In-room innovations


Nor does the hotel chain chase novelty in business practices for the sake of it. Innovations you will find at Ovolo Hotels include the voice-activated artificial intelligence platform Amazon Alexa in guest rooms for playing of guests’ favourite music via Spotify, a music and video streaming service. Each hotel also offers in-room Apple TV and a service called radiovolo, described as a “carefully-curated playlist” of music, available via either Spotify, or other music streaming services such as Tidal or Google Play Music. There are also plans to upgrade the electrics in the chain’s guest rooms so that utilities such as lights can respond to voice-activated commands.

What you will not find currently at an Ovolo hotel is the option of payment by cryptocurrency token on the consumer side, nor for settlement of merchant payments via blockchain.

“I wanted to get into an industry where everything was clean and simple,” noted the businessman.

“When I came out of the original equipment manufacturer business, I didn’t want to get into a business where credit was involved. As a manufacturer I had to sell my products, and you have to give credit. Half my time was spent chasing my money. So I wanted to get into a business where people paid up front, or when they checked out,” Mr Jhunjhnuwala explained.

The in-room facilities hint at the target customers for the brand.“We were looking at 25 to 40 year olds,” he told Innovation Hong Kong. “Interestingly enough, most of our travellers are between the age of 35 to 40. I think it’s just that these are people that think like us, and just want a breath of fresh air: that are not after the loyalty points that some of the larger brands provide. The older people, in their 50s and 60s, want that loyalty thing and it may not matter to them what the hotel’s like, or whether it’s another cookie cutter approach,” noted Mr Jhunjhnuwala.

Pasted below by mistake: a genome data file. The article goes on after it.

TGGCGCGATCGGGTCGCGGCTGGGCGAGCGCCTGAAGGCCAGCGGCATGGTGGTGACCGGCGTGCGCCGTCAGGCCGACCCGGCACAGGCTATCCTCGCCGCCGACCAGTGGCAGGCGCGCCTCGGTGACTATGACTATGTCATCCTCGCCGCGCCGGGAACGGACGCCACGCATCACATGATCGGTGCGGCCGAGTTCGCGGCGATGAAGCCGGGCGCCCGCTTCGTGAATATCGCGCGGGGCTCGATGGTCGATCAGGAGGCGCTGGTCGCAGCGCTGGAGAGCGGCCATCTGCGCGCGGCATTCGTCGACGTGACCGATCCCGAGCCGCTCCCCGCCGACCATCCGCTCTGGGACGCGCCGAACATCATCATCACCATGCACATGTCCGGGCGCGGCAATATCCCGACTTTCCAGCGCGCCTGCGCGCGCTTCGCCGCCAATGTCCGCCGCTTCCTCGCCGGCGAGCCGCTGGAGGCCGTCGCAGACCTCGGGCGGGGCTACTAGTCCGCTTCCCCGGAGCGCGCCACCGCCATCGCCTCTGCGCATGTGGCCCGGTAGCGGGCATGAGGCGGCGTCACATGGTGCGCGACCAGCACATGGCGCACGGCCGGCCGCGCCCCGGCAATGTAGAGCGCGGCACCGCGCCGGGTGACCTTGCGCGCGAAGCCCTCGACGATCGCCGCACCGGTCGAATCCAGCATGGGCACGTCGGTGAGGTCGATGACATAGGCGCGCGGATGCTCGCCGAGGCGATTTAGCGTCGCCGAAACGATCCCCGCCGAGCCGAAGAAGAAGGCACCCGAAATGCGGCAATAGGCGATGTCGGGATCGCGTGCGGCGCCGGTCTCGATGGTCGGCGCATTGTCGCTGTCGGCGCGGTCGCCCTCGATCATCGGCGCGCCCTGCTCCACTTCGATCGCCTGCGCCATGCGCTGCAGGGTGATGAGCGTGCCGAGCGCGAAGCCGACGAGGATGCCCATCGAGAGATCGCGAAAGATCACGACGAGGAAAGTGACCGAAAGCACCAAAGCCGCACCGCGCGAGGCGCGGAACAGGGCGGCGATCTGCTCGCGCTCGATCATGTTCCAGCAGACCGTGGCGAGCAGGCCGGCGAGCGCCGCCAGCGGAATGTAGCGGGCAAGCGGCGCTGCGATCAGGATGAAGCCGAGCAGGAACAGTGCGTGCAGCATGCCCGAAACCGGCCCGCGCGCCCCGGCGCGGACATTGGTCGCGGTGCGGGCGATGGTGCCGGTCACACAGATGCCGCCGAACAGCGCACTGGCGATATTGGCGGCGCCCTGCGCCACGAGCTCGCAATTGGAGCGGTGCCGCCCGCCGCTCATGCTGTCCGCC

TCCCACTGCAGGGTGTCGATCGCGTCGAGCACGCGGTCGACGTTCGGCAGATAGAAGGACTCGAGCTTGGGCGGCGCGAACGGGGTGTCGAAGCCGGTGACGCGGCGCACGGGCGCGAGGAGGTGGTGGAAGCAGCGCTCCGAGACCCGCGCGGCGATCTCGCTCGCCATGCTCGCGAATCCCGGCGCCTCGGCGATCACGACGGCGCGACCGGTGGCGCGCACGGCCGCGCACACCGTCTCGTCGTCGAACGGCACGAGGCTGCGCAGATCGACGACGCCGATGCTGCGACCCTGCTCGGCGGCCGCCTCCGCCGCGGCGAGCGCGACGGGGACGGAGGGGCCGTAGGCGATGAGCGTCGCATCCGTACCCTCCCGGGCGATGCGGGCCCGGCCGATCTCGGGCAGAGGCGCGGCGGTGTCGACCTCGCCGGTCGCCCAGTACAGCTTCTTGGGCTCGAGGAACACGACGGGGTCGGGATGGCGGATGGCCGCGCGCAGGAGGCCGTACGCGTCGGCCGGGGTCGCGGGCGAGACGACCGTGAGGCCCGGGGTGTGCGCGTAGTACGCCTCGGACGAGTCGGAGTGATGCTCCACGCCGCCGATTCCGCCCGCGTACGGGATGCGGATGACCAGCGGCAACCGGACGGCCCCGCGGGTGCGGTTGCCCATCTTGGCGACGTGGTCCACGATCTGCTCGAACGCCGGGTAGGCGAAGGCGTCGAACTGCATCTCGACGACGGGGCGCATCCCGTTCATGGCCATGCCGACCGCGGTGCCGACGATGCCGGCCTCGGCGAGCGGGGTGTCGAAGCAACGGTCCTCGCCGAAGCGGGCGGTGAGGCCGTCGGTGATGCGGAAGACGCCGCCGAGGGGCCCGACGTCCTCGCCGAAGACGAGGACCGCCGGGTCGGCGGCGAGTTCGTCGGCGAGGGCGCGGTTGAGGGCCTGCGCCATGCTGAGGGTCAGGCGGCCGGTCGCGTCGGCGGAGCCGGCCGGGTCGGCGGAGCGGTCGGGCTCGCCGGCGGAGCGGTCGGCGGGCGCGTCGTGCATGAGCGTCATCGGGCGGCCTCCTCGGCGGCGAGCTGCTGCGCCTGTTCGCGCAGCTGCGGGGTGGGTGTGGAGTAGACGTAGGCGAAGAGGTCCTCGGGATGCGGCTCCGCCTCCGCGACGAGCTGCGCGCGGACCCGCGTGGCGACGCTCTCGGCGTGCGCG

“The younger people want an experience,” he explained. “Today people mix business and pleasure. When you are on a business trip and you come back to your hotel, you still want to put on your jeans and your comfortable shoes, go down and have a drink, meet other people and so on, and go out somewhere. So it’s not about the old traditional business hotel kind of thing.”


Communal spaces


What he says is a generational shift in attitude is also reflected in the way communal spaces are organised in his hotels, in a manner similar to start-up companies or so-called “incubators” for young entrepreneurs.

Ovolo was doing that “before these co-working spaces came along”, noted Mr Jhunjhnuwala. “We were already providing spaces for people to hang out in. Why would you want to work in your room and be alone? Why not come downstairs where the atmosphere is nicer, you can meet other people, everybody’s doing their thing: they are working, they are having a drink, having a coffee,” he stated.